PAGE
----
The great abolitionist of the 19th century, the former slave Frederick Douglass, once wrote:
“I prayed for freedom for twenty years, but received no answer, until I prayed with my legs.”
A similar statement is attributed to Rabbi Abraham Joshua Heschel, one of the great voices of faith of the 20th century. Rabbi Heschel marched with his good friend the Rev. Dr. Martin Luther King, Jr., at Selma, Alabama, two weeks after Bloody Sunday, in support of the right of all Americans to vote. After the march, when he returned home to New York City, his students asked him if he had time on the day of the march to pray the traditional morning prayers. He reportedly told them: “I prayed with my feet.”
We people of faith of the 21st century are also seeking freedom:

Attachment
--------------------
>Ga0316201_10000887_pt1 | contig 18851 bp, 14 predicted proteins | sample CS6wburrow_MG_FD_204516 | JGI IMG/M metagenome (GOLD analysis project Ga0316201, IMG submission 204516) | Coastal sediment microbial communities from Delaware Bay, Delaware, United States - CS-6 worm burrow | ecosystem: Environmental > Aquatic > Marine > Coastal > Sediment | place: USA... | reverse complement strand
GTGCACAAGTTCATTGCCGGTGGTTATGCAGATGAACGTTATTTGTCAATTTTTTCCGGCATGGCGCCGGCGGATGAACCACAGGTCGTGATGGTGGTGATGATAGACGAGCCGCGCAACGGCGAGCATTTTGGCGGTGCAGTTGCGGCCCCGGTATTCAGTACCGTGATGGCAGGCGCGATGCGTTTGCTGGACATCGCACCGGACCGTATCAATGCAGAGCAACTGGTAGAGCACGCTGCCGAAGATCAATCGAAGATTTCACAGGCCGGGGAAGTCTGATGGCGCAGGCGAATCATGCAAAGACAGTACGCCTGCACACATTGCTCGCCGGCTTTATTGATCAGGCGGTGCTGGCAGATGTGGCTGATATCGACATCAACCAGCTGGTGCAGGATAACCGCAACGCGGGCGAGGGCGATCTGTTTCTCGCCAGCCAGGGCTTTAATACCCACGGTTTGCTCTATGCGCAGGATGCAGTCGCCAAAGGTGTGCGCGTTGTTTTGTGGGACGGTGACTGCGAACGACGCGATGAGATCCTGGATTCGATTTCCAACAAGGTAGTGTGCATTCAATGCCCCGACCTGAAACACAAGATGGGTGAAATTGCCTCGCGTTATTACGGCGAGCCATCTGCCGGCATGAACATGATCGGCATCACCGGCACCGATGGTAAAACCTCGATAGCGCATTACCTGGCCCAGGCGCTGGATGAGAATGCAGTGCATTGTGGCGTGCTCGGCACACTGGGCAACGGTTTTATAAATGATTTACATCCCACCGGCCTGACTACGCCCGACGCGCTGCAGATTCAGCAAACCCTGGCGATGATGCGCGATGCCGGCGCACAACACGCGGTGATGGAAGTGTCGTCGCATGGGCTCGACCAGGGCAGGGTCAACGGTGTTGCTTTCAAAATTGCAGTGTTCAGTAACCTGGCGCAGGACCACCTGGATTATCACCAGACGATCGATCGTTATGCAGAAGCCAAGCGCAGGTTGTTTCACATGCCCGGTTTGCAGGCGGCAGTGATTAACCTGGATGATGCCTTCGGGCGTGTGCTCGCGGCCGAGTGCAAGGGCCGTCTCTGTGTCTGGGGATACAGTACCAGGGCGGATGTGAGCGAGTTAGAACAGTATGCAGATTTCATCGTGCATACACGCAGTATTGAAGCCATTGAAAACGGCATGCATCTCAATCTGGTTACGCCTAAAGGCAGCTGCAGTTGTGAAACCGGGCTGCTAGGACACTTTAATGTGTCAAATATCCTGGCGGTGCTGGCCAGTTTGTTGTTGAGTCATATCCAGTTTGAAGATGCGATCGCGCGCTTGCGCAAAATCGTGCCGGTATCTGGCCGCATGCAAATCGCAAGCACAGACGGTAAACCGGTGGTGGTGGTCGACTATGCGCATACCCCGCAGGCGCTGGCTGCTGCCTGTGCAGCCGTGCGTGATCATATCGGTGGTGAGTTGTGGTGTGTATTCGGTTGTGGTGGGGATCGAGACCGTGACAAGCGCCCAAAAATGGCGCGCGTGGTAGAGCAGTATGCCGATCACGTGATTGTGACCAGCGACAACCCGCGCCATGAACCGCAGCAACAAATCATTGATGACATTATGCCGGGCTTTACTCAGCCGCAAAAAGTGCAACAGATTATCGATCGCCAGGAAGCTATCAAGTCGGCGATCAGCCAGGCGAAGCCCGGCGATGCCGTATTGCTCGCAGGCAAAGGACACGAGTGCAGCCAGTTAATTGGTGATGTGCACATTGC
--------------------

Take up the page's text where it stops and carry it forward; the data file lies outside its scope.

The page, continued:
We seek to maintain our own freedoms, as Douglass achieved freedom when he prayed with his legs; and
Like Rabbi Heschel and Dr. King and so many others, we seek freedom for others.
Like people of faith of the past, we must pray for those freedoms with our voices, in our churches, synagogues, mosques and other houses of worship.
And like so many people of faith of the past, we must also pray with our feet:
–At marches and vigils, to make it known that we will not give up our precious freedoms quietly, nor will we see those freedoms denied to people who are as entitled to them as we; and
–Perhaps most importantly, we must pray with our feet on the way to our polling places in November, and get as many others as we can to do so as well, to ensure that those who seek to take away or deny freedom, will not be in a position to do so.
Prayer is anything we do by which we consciously place ourselves in the presence of God.
Brothers and sisters, let us pray!
– Rabbi Hillel Katzir, Larimer County Faith Leaders Caucus